The “New Era”, heralded by Caldwell and young chairman, David Sharpe is now the order of the day. Largely through poor choices made by Sharpe’s grandfather, Dave Whelan, Latics have fallen down two divisions since winning football’s oldest competition.

However, nobody who has watched the club’s rise over the past two decades can doubt the wonderful achievements under Whelan. The “Believe” motto did not exist when DW told people that a struggling club in the fourth tier would be in the Premier League within a decade. It was not only Whelan’s financial backing, but his “belief” and sound management of the club that propelled things along. Now it is the era of a rookie manager and a rookie chairman, both of whom have nevertheless started their jobs in impressive fashion.

Caldwell clearly believes in the kind of football that he practiced under the auspices of Martinez. However, Caldwell has already shown his flexibility and willingness to change a tactical system if it appears not to be working. His teams have already played in a variety of “shapes” , something Martinez was loath to do. Put in a nutshell, Caldwell adheres to the Martinez notion of style, but is more pragmatic about adapting his tactical formations to get results. However, being a broad adherent of the Maritinez brand he will broadly insist on a slow build up from the back, coupled with a possession-style football.

In the days of Martinez his players were faced with the enormous physical task of containing the talents of teams they played in the Premier League. Maintaining possession gave his players the breathing space to hold their own physically against opposition that was so often technically superior.

The noticeboards of football fan sites provide a conduit for supporters to air their views. That can go both ways. I always enjoy trawling Vital Wigan’s Latics Speyk, where some really high quality stuff so often comes through, together with posts where the ventings of fans who have reached the limits of their patience are plentiful. On Saturday we heard from charlz54 who posted:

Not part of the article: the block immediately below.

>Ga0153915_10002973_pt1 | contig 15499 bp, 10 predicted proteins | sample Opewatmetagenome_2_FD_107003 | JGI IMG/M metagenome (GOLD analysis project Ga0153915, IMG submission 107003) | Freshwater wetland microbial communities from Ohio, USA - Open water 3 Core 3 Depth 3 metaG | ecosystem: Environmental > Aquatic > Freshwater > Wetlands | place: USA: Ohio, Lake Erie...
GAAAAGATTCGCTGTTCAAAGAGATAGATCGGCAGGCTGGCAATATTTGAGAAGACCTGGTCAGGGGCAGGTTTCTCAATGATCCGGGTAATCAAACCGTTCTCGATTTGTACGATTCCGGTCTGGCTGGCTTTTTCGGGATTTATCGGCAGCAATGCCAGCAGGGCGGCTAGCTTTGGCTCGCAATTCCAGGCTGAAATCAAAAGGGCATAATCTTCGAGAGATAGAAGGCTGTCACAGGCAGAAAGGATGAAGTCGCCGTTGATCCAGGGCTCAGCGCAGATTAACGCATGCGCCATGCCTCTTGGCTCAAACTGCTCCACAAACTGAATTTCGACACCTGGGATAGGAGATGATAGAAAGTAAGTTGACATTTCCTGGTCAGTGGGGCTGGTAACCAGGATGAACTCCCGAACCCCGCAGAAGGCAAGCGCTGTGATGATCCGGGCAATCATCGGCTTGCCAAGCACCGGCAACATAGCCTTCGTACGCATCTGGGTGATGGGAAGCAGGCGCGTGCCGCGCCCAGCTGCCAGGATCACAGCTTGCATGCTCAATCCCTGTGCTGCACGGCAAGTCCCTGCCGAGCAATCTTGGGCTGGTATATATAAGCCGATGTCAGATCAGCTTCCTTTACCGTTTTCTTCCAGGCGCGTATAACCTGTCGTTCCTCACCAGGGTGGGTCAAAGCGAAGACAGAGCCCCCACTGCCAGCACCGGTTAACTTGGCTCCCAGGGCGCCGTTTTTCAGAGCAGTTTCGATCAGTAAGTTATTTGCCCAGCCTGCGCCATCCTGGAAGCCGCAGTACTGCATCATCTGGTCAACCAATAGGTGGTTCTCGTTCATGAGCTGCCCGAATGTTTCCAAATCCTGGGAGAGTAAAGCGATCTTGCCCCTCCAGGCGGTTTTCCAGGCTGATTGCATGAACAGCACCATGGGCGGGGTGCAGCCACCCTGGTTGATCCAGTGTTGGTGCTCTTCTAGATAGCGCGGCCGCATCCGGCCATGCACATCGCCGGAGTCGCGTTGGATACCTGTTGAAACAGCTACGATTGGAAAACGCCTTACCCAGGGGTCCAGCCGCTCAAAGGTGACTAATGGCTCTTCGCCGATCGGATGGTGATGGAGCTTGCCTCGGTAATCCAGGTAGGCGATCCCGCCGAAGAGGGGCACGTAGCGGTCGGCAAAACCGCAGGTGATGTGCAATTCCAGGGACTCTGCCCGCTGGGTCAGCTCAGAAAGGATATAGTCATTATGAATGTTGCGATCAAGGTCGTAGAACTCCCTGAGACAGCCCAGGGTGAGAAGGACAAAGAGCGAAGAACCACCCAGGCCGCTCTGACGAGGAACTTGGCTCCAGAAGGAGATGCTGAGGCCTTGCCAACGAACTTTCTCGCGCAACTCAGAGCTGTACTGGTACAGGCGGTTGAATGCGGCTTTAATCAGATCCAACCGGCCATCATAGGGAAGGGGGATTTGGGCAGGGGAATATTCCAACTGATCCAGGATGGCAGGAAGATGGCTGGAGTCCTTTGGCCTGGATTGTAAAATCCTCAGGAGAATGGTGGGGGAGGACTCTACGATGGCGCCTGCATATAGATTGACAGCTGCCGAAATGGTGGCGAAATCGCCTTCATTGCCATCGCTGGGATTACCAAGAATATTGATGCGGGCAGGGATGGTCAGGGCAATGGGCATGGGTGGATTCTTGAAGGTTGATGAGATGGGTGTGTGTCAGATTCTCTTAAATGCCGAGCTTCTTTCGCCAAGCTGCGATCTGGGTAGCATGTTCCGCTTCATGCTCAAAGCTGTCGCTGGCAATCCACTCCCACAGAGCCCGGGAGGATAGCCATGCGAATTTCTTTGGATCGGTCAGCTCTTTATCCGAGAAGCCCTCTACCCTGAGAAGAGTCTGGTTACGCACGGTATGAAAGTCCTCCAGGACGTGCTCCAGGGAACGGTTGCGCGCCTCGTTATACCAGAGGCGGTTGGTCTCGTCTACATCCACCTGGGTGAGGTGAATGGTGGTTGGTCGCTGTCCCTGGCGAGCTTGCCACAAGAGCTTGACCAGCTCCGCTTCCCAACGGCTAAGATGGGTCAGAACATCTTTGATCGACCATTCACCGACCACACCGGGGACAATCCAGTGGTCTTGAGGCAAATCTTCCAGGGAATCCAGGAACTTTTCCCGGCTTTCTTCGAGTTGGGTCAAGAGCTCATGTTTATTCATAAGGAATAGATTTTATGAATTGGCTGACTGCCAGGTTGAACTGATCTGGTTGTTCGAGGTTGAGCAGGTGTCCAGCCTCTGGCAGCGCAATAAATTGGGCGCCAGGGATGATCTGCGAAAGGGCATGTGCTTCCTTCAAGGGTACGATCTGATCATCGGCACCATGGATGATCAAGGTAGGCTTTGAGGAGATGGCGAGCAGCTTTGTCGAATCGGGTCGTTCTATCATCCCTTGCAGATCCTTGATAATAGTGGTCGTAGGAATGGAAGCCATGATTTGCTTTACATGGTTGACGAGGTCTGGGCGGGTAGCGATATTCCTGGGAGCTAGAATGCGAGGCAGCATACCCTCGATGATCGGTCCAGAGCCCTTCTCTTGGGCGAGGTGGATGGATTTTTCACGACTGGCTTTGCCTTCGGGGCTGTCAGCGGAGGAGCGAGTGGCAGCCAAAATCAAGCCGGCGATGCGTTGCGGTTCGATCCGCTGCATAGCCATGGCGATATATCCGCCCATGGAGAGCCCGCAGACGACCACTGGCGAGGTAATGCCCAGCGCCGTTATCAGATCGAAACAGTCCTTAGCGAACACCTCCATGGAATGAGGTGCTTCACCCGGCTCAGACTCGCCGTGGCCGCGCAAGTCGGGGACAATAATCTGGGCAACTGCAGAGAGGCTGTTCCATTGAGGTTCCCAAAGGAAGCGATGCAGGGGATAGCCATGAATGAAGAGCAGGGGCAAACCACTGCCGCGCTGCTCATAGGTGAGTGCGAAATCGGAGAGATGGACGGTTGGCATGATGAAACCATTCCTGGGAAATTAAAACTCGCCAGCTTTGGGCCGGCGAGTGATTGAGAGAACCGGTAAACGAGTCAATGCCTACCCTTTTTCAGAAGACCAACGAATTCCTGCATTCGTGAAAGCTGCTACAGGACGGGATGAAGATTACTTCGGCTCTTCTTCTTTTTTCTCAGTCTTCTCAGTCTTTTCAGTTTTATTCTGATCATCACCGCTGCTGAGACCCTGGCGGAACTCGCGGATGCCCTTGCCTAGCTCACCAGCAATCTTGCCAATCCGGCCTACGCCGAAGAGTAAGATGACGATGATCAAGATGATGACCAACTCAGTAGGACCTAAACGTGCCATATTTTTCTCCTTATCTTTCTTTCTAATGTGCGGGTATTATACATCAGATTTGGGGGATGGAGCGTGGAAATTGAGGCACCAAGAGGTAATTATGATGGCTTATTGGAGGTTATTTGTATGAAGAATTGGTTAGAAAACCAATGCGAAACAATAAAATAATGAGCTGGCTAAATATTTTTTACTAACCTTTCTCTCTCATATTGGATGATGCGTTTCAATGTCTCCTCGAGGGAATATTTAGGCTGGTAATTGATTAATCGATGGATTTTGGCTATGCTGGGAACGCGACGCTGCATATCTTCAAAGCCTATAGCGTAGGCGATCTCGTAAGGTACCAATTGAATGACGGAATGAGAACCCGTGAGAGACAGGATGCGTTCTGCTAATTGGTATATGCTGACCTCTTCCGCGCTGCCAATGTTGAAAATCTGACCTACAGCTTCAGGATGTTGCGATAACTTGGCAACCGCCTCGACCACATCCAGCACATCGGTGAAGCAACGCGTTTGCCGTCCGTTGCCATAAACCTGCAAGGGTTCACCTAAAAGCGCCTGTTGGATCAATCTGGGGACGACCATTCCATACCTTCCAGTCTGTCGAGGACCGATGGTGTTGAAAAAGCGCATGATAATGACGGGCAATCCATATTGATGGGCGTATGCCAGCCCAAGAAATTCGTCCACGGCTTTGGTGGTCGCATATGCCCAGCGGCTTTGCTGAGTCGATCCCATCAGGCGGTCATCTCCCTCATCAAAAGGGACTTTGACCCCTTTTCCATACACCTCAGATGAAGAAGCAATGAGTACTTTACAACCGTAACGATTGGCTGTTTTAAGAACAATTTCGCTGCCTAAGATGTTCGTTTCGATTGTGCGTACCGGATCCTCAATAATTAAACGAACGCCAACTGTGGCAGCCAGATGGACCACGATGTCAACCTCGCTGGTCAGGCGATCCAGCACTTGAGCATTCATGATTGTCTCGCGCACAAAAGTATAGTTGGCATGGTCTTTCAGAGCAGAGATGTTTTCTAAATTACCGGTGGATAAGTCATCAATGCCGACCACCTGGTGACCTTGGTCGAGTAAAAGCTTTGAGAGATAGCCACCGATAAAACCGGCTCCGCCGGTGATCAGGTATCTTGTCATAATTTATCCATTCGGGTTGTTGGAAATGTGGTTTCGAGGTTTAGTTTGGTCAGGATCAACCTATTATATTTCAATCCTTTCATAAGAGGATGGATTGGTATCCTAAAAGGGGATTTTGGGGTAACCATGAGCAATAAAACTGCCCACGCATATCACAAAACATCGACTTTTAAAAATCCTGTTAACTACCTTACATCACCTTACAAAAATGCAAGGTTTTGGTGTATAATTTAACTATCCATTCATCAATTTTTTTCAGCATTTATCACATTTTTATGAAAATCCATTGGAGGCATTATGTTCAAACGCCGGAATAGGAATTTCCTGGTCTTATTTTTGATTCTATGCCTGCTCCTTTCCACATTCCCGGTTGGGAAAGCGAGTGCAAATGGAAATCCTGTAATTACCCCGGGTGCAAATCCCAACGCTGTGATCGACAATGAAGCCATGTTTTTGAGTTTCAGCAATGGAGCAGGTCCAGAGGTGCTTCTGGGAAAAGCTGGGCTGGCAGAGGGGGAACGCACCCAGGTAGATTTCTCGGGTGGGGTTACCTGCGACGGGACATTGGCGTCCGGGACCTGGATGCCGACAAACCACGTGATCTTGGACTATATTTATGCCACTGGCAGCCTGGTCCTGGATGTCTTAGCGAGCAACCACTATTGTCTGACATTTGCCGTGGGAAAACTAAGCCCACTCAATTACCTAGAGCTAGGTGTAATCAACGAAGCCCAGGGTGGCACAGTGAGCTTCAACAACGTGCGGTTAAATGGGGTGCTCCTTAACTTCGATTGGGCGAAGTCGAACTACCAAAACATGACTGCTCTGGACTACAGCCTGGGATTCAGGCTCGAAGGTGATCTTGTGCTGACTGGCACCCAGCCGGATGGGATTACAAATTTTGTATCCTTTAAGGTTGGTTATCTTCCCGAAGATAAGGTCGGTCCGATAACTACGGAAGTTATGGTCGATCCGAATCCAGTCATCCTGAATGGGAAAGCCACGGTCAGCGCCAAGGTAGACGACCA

This is pathetic Wigan……..Caldwell is too naive about tactics. For goodness sake, what are our coaching staff doing? We need to attack teams, not just sit back and what’s this over use of playing the ball out from the back? Sorry Gary, but your lack of experience is showing at the moment……..just listening to the commentary…..we are too slow!!” 

Clearly a level of frustration from a fan not happy with Caldwell’s approach of patiently playing the ball out from the back. However, this fan was apparently not at the game. If he had been maybe he would have thought of joining the others who left the Proact Stadium prematurely and missed out on the last ten minutes. Up to that point it looked like Latics were heading for another 2-0 away defeat, something hard to bear for a fan base that has stayed loyal despite the awful football that they have had to endure over the past year.

Interestingly Caldwell has made every effort to play attacking football, pushing his wing backs high up the pitch. Moreover at Chesterfield he had both Michael Jacobs and Haris Vuckic supporting centre forward Craig Davies from attacking midfield positions. The wing backs tend not to tuck inside to support the central midfield, their main role being as outlets on the flanks The end result can be the two central “holding” midfielders being outnumbered by the opposition, unless the attacking midfielder drops back.

Fan frustration was certainly present during the Martinez era, especially at the beginning when the players would often struggle to translate the manager’s ideas into effect. It has been a similar case for Caldwell so far. His is a work in progress, with bad moments interspersed with glimpses of the sublime. A group of strangers on the field is gradually melding into a cohesive force. But not only is it a matter of new players “bedding in”. The club is still on its way out of a trough of depression, where not winning was the order of the day. That amazing rally at Chesterfield will surely lift the club and its players. Confidence is the key to success for Caldwell’s team.

Despite the frustrations of some fans Caldwell will persevere with a style of play he believes in. He has already shown himself to be more tactically flexible than Martinez was at Wigan, but will  insist on his footballing principles.

Self-belief is a key quality in a football manager. If Caldwell can continue to inculcate his footballing philosophy into his players they will surely respond. The current season has had its ups and downs – and there are surely more of the latter still to come – but there is purpose in the way his team is playing. Caldwell is fortunate in having very few players from prior regimes at the club still present. It is much easier to set the tone of a new philosophy with a new group of players rather than with those who were entrenched through longevity and working under previous managers.